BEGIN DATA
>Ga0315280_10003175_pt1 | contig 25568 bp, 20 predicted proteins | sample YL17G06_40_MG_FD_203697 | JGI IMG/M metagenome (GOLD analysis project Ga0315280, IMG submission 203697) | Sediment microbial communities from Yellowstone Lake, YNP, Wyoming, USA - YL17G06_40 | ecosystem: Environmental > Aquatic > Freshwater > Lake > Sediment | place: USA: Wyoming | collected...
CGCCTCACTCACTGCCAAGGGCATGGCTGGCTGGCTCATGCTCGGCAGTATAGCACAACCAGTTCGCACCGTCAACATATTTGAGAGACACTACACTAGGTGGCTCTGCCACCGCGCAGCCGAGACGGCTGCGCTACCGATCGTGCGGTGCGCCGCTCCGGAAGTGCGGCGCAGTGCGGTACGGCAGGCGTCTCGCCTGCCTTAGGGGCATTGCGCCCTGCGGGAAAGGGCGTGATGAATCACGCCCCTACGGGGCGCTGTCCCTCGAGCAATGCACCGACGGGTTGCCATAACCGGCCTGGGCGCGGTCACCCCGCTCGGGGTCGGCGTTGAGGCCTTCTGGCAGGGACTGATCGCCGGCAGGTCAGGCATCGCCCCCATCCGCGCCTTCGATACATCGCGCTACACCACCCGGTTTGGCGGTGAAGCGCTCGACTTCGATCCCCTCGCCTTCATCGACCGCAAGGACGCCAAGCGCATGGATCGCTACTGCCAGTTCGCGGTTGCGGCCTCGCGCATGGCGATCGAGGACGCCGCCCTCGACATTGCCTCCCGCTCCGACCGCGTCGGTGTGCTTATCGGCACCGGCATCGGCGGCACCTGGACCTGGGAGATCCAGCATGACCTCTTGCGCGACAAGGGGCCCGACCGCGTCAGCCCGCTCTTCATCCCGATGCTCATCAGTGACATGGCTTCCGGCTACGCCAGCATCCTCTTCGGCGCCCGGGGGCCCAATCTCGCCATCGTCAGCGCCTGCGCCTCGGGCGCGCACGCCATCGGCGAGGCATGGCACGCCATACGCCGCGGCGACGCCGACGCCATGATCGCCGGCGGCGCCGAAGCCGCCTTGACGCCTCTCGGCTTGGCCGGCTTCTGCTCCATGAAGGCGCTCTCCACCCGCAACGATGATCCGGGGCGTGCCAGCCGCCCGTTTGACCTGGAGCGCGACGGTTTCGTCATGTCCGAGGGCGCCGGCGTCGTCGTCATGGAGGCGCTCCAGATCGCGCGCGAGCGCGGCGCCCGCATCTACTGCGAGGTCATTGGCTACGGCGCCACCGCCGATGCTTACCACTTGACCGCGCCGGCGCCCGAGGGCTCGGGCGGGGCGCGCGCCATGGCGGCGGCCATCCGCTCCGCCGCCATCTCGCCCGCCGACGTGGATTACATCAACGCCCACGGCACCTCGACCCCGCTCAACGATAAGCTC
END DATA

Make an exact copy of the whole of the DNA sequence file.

>Ga0315280_10003175_pt1 | contig 25568 bp, 20 predicted proteins | sample YL17G06_40_MG_FD_203697 | JGI IMG/M metagenome (GOLD analysis project Ga0315280, IMG submission 203697) | Sediment microbial communities from Yellowstone Lake, YNP, Wyoming, USA - YL17G06_40 | ecosystem: Environmental > Aquatic > Freshwater > Lake > Sediment | place: USA: Wyoming | collected...
CGCCTCACTCACTGCCAAGGGCATGGCTGGCTGGCTCATGCTCGGCAGTATAGCACAACCAGTTCGCACCGTCAACATATTTGAGAGACACTACACTAGGTGGCTCTGCCACCGCGCAGCCGAGACGGCTGCGCTACCGATCGTGCGGTGCGCCGCTCCGGAAGTGCGGCGCAGTGCGGTACGGCAGGCGTCTCGCCTGCCTTAGGGGCATTGCGCCCTGCGGGAAAGGGCGTGATGAATCACGCCCCTACGGGGCGCTGTCCCTCGAGCAATGCACCGACGGGTTGCCATAACCGGCCTGGGCGCGGTCACCCCGCTCGGGGTCGGCGTTGAGGCCTTCTGGCAGGGACTGATCGCCGGCAGGTCAGGCATCGCCCCCATCCGCGCCTTCGATACATCGCGCTACACCACCCGGTTTGGCGGTGAAGCGCTCGACTTCGATCCCCTCGCCTTCATCGACCGCAAGGACGCCAAGCGCATGGATCGCTACTGCCAGTTCGCGGTTGCGGCCTCGCGCATGGCGATCGAGGACGCCGCCCTCGACATTGCCTCCCGCTCCGACCGCGTCGGTGTGCTTATCGGCACCGGCATCGGCGGCACCTGGACCTGGGAGATCCAGCATGACCTCTTGCGCGACAAGGGGCCCGACCGCGTCAGCCCGCTCTTCATCCCGATGCTCATCAGTGACATGGCTTCCGGCTACGCCAGCATCCTCTTCGGCGCCCGGGGGCCCAATCTCGCCATCGTCAGCGCCTGCGCCTCGGGCGCGCACGCCATCGGCGAGGCATGGCACGCCATACGCCGCGGCGACGCCGACGCCATGATCGCCGGCGGCGCCGAAGCCGCCTTGACGCCTCTCGGCTTGGCCGGCTTCTGCTCCATGAAGGCGCTCTCCACCCGCAACGATGATCCGGGGCGTGCCAGCCGCCCGTTTGACCTGGAGCGCGACGGTTTCGTCATGTCCGAGGGCGCCGGCGTCGTCGTCATGGAGGCGCTCCAGATCGCGCGCGAGCGCGGCGCCCGCATCTACTGCGAGGTCATTGGCTACGGCGCCACCGCCGATGCTTACCACTTGACCGCGCCGGCGCCCGAGGGCTCGGGCGGGGCGCGCGCCATGGCGGCGGCCATCCGCTCCGCCGCCATCTCGCCCGCCGACGTGGATTACATCAACGCCCACGGCACCTCGACCCCGCTCAACGATAAGCTC